London Community News
By Sean Meyer/London Community News/Twitter: Newswriter22
The country’s national broadcaster may have decided it was too expensive to maintain its over-the-air signal in the London area this past summer, but a man who fought to save it, may just have found an alternative.
David Winter tried to lead an ultimately unsuccessful campaign to have CBC build a new transmitter that would have allow the network’s old-style analogue signal to remain accessible in the Forest City. The decision saved CBC the estimated $1 million a new transmitter would have cost, but it also spurred Winter, president of PW Consulting, a local information technology company, to begin looking for alternatives.
“Last year when CBC was going to pull out of London, I met with city council. They used my information as a consultant report to go to other municipalities,” Winter said. “Even back then, one of the city councillors said why don’t we create a community television station. There was no plans to do that, but I started looking at the options.”
If London residents can show they want another community television option, Winter says the template for a solution can be found two hours southwest of London in Leamington.
Southshore Broadcasting Inc. is a non-profit, community-based broadcaster that provides multicultural and locally produced programming over the air on UHF 34 and on digital cable 100. Southshore’s mandate is to provide local, informative, educational and entertaining programming that reflects the desires of the community it serves.
The locally produced content will include programming in French and Spanish language, for local First Nation and special needs communities, and local government programming of city council meetings and promotions.
“I saw what Tony (Vidal, president and CEO of Southshore) was doing down in Leamington. It isn’t just complementing Leamington, it is providing Essex County with a voice,” Winter said. “You have Cleveland and Detroit, you don’t have basically any Windsor news, a little bit of CTV, but there isn’t Essex news. That is what Tony complements down there. So people in the county get the sense this is what their community television is.”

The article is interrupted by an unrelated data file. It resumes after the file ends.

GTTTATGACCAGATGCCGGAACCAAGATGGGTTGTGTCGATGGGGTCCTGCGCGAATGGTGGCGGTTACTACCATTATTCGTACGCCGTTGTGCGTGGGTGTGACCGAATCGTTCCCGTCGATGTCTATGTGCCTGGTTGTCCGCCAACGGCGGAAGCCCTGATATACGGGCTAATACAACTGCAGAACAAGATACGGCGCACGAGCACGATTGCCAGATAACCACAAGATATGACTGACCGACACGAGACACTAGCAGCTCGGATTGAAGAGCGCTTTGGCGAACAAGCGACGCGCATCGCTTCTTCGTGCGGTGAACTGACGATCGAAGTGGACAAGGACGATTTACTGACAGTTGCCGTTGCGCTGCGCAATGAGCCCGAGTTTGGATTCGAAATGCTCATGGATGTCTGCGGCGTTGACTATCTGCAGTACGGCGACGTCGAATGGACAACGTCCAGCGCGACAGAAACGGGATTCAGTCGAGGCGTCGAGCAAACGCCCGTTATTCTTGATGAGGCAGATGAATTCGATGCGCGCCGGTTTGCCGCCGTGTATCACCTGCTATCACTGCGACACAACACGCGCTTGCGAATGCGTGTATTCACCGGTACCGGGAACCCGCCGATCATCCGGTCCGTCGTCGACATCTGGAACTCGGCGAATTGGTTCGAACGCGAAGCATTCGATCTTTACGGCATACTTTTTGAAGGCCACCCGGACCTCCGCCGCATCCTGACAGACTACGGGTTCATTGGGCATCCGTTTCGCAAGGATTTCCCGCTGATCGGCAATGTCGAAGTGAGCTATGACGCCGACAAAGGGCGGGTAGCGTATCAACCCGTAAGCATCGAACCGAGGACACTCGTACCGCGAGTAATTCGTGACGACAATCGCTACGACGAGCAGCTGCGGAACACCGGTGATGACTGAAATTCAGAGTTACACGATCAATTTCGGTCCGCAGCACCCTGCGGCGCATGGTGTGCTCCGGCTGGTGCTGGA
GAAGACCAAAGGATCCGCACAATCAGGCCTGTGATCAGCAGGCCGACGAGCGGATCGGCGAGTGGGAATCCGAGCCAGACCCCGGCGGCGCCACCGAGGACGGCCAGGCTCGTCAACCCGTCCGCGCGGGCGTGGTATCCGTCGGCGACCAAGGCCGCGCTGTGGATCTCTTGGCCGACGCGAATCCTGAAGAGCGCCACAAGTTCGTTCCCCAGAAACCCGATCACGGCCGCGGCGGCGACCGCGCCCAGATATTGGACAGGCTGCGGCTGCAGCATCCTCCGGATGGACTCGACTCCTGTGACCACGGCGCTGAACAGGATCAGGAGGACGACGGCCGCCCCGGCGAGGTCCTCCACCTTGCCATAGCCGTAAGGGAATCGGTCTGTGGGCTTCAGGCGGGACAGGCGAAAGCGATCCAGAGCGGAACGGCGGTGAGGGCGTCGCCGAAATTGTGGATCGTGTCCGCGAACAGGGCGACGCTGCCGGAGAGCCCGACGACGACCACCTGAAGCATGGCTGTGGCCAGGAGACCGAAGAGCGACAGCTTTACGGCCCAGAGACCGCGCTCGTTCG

Vidal said when Winter first contacted him earlier this year, he saw an opportunity for a type of community-focused programming that would complement what already exists in the London area.
“I think the opportunity is there from the standpoint it is going to compliment what is here. Especially over the air,” Vidal said. “It isn’t a cable television as such. There really isn’t anything like this that we are aware of. Even the (Canadian Radio-television and Telecommunications Commission) says we are something of an anomaly.”
Vidal said CFTV34 is basically a combination of the kinds of programming people are accustomed to on cable community television, OMNI multicultural television and the American public broadcaster, PBS. Vidal said CFTV34 fills the niche of community television, complementing existing media such as CTV, CBC, Global, as well as printed media as well.
It is a template Winter said he is excited to help bring to London.
“I started seeing everything on the digital form about CFTV down in Leamington,” Winter said. “I was thinking Leamington is too small a town to have a community television station for Essex. I didn’t realize how great they had it down there.”
Vidal said there would not only be an opportunity for more locally produced programming, but there would be an impact on the job market as well. Not only would the venture create jobs, Vidal and Winter agreed it would give students from Fanshawe College, for example, the opportunity to gain experience and maybe not leave London after graduation.
Right now, Winter and Vidal said they are exploring to see if there the desire is for a new television broadcaster in the London area. That exploration is key to starting up the proposed station, possibly as soon as next year.
“Ultimately, it isn’t Southshore bringing this to London. We are visiting; we are exploring the possibility of the need for this kind of service in London. Will the community support this service?” Vidal said. “We could easily come in, get a license, set up shop and away we go. But that is not what we do. We want to find out that there is a need here, if there are people committed to the project and are going to run with it.”
One way Winter is hoping to gauge public interest is through an online petition. For more information, or to sign the petition in English, visit www.petitiononlinecanada.com/petition/lack-of-local-television-programming/1077. In French, visit www.petitiononlinecanada.com/petition/manque-de-programmation-de-television-locale/1078.
For more information on the potential television venture, contact David Winter at firstname.lastname@example.org or visit www.cftv34.tv.
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